After midnight, the government will shut down, yet numerous services will stay available to the citizens, including Obamacare, the law that started the fight between the two congressional chambers in the first place. The reason these services will be provided is something called mandatory funding or mandatory spending. Given that the Republicans' least favorite government program in the country will remain intact whether the government shuts down or no, it is unclear why the GOP is leading Congress into a shutdown.
It would be silly to believe that the makers of Obamacare did not anticipate that the resistance from the GOP would be harsh. However, it cannot be said that setting up a mandatory spending program for Obamacare was somehow unprecedented in its cleverness. In fact, well over half of federal spending now goes to programs that are authorized to create their own budgets. In legal terms, such spending is referred to as direct, or mandatory, spending. This mandatory spending refers, in fact, to funds that are automatically assigned to programs by virtue of previously enacted laws.
The programs that are managed under this mandatory spending clause are mainly most of the major entitlement programs, transfer payments, and welfare benefits. Therefore, Obamacare, Social Security, Medicare, and Medicaid are among major entitlement programs, and it is not unusual that their budgets are authorized to run even in the case of government shutdown. Other expenses are mandatory as well, such as salaries of federal judges, unemployment compensation, child nutrition and tax credits, supplemental security for the disabled, student loans, national defense, law enforcement, and other programs that will guarantee the safety of human lives and protection of property.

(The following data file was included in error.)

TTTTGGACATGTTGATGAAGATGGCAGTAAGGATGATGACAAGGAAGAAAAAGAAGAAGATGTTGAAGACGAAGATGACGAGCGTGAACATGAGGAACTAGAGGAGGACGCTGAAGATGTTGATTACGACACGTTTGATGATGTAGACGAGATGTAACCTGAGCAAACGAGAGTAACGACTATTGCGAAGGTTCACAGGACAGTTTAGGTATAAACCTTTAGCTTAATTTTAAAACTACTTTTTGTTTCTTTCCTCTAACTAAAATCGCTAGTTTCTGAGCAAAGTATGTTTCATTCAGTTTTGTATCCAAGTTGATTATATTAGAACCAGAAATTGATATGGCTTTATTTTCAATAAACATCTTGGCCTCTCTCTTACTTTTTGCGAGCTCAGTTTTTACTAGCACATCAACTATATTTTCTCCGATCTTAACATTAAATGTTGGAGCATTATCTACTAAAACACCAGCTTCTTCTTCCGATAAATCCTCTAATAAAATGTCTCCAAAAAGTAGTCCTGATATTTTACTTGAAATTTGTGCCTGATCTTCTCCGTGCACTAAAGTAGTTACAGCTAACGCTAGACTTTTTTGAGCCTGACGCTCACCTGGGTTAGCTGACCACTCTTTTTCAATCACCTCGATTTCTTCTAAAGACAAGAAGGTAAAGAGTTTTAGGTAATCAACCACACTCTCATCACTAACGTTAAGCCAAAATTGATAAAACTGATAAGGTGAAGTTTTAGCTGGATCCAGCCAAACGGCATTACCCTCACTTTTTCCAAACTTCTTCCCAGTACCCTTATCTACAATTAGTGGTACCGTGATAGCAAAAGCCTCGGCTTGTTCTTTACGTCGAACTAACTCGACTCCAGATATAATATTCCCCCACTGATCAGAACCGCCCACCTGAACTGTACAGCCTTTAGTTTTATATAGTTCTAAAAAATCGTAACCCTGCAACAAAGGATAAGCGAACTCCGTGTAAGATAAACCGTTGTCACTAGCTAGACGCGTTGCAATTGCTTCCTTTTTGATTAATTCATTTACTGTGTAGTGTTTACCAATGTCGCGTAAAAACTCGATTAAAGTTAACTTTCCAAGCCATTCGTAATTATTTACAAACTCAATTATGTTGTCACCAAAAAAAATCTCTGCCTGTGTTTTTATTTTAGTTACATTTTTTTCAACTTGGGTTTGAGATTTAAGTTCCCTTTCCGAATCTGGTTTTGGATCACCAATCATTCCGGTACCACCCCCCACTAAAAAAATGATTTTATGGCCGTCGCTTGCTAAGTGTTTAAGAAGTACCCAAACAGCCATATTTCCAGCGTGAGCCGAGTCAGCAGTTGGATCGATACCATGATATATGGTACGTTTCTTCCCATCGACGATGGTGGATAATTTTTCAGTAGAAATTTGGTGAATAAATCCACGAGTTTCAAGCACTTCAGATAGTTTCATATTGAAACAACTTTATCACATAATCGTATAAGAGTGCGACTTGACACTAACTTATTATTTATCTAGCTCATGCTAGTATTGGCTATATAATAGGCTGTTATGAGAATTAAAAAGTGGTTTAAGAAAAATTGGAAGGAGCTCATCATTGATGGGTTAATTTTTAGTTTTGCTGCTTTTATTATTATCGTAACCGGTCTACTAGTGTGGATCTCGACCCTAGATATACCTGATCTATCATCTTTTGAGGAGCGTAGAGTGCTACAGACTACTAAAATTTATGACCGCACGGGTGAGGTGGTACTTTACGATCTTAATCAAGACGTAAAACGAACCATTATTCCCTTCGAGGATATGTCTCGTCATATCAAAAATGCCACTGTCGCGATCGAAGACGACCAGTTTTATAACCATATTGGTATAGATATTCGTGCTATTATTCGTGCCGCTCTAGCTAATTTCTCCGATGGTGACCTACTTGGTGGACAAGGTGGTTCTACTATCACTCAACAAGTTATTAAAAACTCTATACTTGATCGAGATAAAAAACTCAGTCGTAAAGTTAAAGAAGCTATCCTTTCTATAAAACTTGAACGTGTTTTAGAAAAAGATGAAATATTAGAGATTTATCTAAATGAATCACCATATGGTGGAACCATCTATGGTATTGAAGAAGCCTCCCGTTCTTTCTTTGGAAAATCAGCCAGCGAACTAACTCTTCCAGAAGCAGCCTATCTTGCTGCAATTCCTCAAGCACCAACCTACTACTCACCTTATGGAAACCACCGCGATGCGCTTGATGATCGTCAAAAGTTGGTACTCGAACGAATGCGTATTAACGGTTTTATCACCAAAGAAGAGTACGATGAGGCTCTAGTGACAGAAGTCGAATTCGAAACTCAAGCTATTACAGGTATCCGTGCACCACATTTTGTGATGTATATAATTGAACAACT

This authorization for mandatory spending may be permanent and will remain in effect until changed by Congress, but it is not affected by the government shutdown. For Fiscal Year 2014, mandatory spending is estimated to be $2.308 trillion, which sets a new record. Moreover, it is 61% of the total federal budget. The numbers are pretty big, and it is a fact that the mandatory spending can only increase in the future, for two reasons: It is difficult for Members of Congress to vote in favor of cutting benefits, and many of the groups that are beneficiaries of the programs have strong lobbyists.
It is only logical to have all of these programs placed under a mandatory funding clause. This allows them to stay out of the partisan battles fought in Congress. It allocates funds for the normal functioning of the programs that are essential for social security and fulfilling the basic needs of the American citizens.
So, the question remains, why would the GOP go through with a shutdown even though it is not going to affect Obamacare? The only reasonable explanation is that they are hoping for the public reaction that will blame Obama and Democrats for being stubborn. However, recent polls show that they are terribly wrong. Now the Republicans themselves will have to face the public outrage when the federal government services shut down, making them the greatest losers of this unpleasant political theater.